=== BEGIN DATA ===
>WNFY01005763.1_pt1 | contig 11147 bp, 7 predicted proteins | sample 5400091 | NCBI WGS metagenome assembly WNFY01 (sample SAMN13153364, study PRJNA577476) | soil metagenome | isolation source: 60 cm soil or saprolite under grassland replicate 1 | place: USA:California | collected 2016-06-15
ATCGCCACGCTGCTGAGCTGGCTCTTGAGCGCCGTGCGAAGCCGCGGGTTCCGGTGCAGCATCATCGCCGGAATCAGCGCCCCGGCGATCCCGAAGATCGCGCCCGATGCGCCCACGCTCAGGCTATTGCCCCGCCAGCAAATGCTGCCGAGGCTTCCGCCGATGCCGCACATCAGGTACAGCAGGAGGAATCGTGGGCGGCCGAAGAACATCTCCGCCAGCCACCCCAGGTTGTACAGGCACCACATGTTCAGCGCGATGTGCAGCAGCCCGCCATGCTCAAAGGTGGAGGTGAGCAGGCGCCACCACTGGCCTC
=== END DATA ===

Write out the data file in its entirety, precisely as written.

>WNFY01005763.1_pt1 | contig 11147 bp, 7 predicted proteins | sample 5400091 | NCBI WGS metagenome assembly WNFY01 (sample SAMN13153364, study PRJNA577476) | soil metagenome | isolation source: 60 cm soil or saprolite under grassland replicate 1 | place: USA:California | collected 2016-06-15
ATCGCCACGCTGCTGAGCTGGCTCTTGAGCGCCGTGCGAAGCCGCGGGTTCCGGTGCAGCATCATCGCCGGAATCAGCGCCCCGGCGATCCCGAAGATCGCGCCCGATGCGCCCACGCTCAGGCTATTGCCCCGCCAGCAAATGCTGCCGAGGCTTCCGCCGATGCCGCACATCAGGTACAGCAGGAGGAATCGTGGGCGGCCGAAGAACATCTCCGCCAGCCACCCCAGGTTGTACAGGCACCACATGTTCAGCGCGATGTGCAGCAGCCCGCCATGCTCAAAGGTGGAGGTGAGCAGGCGCCACCACTGGCCTC